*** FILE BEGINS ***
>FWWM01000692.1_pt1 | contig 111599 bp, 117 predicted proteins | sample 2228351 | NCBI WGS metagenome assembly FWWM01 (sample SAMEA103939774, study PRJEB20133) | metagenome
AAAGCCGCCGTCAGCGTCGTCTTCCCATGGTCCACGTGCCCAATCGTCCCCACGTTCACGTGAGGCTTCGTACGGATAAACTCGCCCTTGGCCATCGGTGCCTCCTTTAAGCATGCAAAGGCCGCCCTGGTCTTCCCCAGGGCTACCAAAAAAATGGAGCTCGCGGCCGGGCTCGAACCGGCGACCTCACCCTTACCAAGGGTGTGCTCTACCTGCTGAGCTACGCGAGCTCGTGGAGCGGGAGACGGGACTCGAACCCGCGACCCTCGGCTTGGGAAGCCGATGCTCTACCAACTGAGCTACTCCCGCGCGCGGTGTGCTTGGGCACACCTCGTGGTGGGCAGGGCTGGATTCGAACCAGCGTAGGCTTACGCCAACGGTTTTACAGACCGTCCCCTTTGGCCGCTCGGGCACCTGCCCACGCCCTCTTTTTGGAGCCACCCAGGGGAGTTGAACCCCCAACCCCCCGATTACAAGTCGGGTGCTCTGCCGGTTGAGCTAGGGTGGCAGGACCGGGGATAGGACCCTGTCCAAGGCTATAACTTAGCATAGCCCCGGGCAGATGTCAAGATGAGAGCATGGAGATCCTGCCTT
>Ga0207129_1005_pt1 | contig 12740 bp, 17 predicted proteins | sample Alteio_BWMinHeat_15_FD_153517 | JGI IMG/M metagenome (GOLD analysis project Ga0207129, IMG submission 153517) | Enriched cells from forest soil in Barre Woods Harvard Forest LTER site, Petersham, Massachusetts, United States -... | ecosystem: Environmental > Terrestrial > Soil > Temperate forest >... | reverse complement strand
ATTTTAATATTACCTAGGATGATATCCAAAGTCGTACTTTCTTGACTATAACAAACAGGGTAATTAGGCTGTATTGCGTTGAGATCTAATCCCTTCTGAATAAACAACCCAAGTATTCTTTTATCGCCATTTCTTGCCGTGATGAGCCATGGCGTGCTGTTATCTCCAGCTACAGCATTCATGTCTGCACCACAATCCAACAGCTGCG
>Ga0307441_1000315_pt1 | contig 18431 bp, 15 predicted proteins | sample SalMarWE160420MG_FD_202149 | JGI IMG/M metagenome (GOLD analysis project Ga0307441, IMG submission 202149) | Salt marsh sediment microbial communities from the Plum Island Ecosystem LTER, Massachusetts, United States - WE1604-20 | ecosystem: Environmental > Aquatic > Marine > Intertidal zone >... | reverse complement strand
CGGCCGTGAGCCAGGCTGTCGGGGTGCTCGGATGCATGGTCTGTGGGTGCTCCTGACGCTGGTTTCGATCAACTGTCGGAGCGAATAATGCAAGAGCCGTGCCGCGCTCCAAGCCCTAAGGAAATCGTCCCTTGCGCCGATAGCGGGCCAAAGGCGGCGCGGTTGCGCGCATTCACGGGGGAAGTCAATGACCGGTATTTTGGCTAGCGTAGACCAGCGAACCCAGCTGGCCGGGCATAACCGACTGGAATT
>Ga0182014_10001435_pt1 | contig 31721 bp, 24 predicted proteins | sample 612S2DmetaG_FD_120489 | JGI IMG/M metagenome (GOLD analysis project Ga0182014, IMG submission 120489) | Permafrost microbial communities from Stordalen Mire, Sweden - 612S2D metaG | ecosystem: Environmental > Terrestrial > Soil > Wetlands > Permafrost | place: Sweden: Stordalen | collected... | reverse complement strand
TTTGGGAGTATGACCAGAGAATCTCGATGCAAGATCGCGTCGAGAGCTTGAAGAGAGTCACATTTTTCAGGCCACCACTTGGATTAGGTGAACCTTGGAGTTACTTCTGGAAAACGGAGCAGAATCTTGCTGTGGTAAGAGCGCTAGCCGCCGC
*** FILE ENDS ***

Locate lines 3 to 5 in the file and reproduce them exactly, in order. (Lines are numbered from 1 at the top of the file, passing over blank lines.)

>Ga0207129_1005_pt1 | contig 12740 bp, 17 predicted proteins | sample Alteio_BWMinHeat_15_FD_153517 | JGI IMG/M metagenome (GOLD analysis project Ga0207129, IMG submission 153517) | Enriched cells from forest soil in Barre Woods Harvard Forest LTER site, Petersham, Massachusetts, United States -... | ecosystem: Environmental > Terrestrial > Soil > Temperate forest >... | reverse complement strand
ATTTTAATATTACCTAGGATGATATCCAAAGTCGTACTTTCTTGACTATAACAAACAGGGTAATTAGGCTGTATTGCGTTGAGATCTAATCCCTTCTGAATAAACAACCCAAGTATTCTTTTATCGCCATTTCTTGCCGTGATGAGCCATGGCGTGCTGTTATCTCCAGCTACAGCATTCATGTCTGCACCACAATCCAACAGCTGCG
>Ga0307441_1000315_pt1 | contig 18431 bp, 15 predicted proteins | sample SalMarWE160420MG_FD_202149 | JGI IMG/M metagenome (GOLD analysis project Ga0307441, IMG submission 202149) | Salt marsh sediment microbial communities from the Plum Island Ecosystem LTER, Massachusetts, United States - WE1604-20 | ecosystem: Environmental > Aquatic > Marine > Intertidal zone >... | reverse complement strand